Belarus’s exports to Estonia, Latvia and Lithuania are at or near record levels, strengthening their trade relations, even as the three Baltic states take an aggressive stance on sanctions against the regime of leader Alexander Lukashenko.
In the first 10 months of last year, Estonia’s imports from Belarus were more than double 2020’s total at € 522 million and more than a fifth higher than the previous high in 2018. Lithuania’s imports increased by 50 percent compared to 2020, and hit € 1 billion – a third higher than the previous 2015 high. Latvia’s is two thirds higher from 2020 to € 407 million, just 2 percent below their 2011 peak.
The sharp rises expose the tensions facing the Baltic states between economic opportunities and their geopolitical rhetoric, according to experts.
“The Baltic states are discovering that translating strong and principled foreign policy positions into an effective sanctions regime is not such a simple matter, even in the most obvious cases,” said Tomas Jermalavicius, head of studies at Estonia’s International . Center for Defense and Security. “There are local economic players – even state-owned corporate entities – who will use every opportunity to find ways to find them for as long as possible.”
The Baltic states have the loudest voice in NATO for a assertive policy against both Belarus and Russia, as Minsk has used in recent months illegal immigrants to try to put pressure on neighboring Latvia, Lithuania and Poland.
But economic considerations are causing domestic political tensions. For example, Lithuanian government barely collapsed last month after it came to light that he continued to trade with Belarus amid US sanctions. Lithuania’s foreign and transport ministers have resigned – which were rejected – following revelations that the country’s state-run railway still transport Belarusian potash.
Jermalavicius said that logistics and transport operators in all three Baltic countries “will always seize opportunities for extra earnings. . . if there is no pressure from the governments ”as many have had close relations with Belarusian state-owned businesses.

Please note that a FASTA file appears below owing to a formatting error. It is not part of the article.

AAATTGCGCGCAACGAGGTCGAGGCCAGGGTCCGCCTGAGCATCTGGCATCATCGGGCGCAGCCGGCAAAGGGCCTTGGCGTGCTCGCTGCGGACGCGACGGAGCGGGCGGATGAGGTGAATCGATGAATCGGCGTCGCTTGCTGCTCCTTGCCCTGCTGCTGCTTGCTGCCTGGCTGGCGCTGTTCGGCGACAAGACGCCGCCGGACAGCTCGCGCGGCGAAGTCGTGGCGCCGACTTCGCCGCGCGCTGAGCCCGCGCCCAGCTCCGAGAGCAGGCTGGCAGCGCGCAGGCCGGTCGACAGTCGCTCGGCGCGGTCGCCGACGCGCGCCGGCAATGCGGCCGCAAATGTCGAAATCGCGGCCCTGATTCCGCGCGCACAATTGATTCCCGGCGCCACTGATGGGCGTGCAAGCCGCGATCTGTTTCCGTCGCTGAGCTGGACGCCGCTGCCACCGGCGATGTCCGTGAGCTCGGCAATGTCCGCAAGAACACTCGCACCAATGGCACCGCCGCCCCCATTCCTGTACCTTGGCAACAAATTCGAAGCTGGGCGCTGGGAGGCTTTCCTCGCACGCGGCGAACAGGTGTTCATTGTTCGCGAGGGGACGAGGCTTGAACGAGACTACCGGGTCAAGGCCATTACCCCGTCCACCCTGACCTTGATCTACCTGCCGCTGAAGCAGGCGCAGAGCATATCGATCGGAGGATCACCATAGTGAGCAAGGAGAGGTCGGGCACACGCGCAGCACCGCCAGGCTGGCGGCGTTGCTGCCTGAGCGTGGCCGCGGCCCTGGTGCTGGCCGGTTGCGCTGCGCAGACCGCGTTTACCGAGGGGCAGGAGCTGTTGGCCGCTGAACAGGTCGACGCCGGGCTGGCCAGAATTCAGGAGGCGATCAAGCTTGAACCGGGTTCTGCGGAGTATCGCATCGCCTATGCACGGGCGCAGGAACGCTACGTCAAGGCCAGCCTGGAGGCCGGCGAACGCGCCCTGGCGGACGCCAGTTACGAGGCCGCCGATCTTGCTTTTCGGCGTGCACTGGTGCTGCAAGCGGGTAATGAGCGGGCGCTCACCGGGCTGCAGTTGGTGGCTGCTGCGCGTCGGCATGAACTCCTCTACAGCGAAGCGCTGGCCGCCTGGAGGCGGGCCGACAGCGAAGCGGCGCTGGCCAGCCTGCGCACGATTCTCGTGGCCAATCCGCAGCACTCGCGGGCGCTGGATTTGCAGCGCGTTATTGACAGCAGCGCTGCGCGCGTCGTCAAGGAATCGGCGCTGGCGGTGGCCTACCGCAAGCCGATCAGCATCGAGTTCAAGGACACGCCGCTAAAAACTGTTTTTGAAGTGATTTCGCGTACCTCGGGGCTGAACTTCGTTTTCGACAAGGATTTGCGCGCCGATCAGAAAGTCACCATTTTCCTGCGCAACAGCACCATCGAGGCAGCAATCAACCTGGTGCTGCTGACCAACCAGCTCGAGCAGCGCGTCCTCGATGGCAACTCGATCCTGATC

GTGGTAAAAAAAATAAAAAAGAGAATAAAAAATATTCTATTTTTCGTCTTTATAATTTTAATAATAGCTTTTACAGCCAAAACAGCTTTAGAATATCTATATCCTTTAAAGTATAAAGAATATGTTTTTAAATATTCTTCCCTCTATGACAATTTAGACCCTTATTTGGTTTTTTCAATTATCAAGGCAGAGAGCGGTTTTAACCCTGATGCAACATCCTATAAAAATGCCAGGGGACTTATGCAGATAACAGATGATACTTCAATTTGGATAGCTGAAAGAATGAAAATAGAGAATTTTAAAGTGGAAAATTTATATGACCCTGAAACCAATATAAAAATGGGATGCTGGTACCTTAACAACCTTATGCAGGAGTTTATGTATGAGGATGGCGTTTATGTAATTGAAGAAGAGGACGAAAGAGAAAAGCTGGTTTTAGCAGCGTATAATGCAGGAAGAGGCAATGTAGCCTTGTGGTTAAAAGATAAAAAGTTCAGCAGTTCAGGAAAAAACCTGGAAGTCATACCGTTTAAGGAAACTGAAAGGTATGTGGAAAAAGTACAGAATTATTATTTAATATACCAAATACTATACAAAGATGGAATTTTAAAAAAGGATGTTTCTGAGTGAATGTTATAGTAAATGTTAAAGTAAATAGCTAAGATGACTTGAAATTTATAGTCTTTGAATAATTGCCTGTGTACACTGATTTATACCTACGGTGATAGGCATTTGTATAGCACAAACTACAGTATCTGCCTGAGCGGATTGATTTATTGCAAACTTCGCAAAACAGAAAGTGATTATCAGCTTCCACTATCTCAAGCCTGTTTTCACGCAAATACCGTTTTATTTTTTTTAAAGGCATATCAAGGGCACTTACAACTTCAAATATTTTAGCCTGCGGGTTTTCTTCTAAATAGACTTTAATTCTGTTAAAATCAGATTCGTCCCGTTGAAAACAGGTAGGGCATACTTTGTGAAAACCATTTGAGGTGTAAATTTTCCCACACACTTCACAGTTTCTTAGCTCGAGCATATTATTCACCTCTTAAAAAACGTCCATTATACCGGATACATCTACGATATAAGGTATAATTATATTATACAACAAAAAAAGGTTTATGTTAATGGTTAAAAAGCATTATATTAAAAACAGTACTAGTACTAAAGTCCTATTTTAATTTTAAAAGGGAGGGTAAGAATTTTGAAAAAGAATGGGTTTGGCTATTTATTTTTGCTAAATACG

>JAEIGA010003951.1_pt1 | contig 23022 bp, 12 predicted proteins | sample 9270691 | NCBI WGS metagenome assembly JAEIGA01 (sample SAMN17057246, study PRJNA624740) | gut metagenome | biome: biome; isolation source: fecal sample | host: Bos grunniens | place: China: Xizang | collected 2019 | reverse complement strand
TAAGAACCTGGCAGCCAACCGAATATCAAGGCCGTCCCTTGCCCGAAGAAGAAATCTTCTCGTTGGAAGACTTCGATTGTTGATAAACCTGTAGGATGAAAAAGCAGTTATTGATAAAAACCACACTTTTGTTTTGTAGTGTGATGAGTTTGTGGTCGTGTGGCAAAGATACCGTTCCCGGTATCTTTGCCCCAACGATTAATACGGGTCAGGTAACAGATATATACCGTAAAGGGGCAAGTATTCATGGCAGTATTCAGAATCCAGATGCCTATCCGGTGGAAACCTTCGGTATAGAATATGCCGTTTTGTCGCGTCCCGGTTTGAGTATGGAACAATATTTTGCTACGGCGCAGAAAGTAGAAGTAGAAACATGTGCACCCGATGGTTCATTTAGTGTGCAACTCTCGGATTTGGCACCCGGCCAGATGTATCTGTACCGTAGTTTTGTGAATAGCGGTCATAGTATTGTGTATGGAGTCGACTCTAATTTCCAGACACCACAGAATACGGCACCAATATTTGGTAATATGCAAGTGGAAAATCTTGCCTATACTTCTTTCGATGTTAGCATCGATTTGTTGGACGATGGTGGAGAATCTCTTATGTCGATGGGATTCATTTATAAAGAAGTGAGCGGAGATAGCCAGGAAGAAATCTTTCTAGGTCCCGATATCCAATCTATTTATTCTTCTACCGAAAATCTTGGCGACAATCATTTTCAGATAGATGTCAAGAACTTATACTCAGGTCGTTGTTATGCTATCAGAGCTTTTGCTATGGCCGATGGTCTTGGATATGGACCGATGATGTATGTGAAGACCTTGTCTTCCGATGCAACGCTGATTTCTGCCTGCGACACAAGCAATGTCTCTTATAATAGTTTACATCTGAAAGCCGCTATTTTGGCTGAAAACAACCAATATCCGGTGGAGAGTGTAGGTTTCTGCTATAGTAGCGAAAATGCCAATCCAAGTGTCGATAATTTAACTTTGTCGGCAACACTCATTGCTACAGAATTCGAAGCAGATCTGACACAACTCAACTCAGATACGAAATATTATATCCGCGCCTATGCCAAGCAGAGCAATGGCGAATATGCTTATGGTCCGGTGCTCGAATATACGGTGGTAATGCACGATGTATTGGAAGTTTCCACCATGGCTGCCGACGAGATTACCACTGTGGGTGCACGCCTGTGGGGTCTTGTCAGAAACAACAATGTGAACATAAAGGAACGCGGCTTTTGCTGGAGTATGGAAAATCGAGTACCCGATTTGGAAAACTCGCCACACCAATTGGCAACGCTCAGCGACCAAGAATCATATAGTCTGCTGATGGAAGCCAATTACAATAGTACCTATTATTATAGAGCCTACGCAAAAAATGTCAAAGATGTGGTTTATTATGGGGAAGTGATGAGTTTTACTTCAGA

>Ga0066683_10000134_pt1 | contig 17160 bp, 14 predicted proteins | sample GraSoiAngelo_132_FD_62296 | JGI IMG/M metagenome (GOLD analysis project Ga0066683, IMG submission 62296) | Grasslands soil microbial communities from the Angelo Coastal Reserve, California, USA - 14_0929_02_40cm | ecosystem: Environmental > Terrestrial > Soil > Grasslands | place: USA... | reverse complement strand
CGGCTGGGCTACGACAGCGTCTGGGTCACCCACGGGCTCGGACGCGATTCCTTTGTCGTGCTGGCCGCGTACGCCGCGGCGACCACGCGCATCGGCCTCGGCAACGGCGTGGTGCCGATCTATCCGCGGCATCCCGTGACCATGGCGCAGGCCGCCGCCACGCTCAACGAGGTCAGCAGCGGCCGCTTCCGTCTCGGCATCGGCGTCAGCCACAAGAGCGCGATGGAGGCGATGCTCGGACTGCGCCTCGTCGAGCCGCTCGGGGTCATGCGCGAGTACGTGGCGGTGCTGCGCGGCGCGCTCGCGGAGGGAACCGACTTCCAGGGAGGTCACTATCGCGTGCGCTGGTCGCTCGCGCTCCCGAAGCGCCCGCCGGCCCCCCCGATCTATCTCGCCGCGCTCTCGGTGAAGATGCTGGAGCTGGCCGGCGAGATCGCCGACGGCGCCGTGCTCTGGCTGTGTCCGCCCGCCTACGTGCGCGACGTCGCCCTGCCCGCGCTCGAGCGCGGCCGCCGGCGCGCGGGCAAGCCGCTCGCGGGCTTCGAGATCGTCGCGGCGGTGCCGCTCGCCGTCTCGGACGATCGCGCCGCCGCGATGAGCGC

But Vidmantas Janulevicius, president of the Lithuanian Confederation of Industrialists, said that although the Baltic countries should obey sanctions, it would be “stupid” to block all imports, especially as the region connects Belarus with China and Central Asia through Belarus. is.
“The most important thing is to stop Lukashenko’s regime, not the people of Belarus. If we [Lithuania] will not do this transit of goods, it will just move to another country, ”he said.
One problem is that US and EU sanctions on Belarus do not always overlap, and that the US ban does not bite in the Baltic countries due to a lack of direct economic ties with the US, despite the fact that it most important geopolitical ally.
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Jermalavicius said the situation raises a “legitimate question” as to whether the Baltic states are ready to “accept the economic opportunity costs associated with their official political stance and regional security requirements”.
Estonia’s foreign ministry said imports from Belarus were “goods in transit” and had been closely monitored against sanctions lists. Lithuania’s Foreign Ministry noted that there is no legal basis in the EU to impose sanctions imposed by a third country. And Latvia’s Foreign Ministry said: “Any ongoing trade [with Belarus] is currently taking place in accordance with the sanctions regimes imposed. ”
Imports from Belarus to the three Baltic states include timber products, fertilizers and oil.
Jermalavicius said it was “a bitter lesson” for the Baltic states as the “margin of error in the current geopolitical circumstances is very narrow”.
He added: “They should not waste their precious political capital and credibility gained in Washington for the sake of a few hundred million euros that their businesses can earn each year by continuing to trade with Belarus.”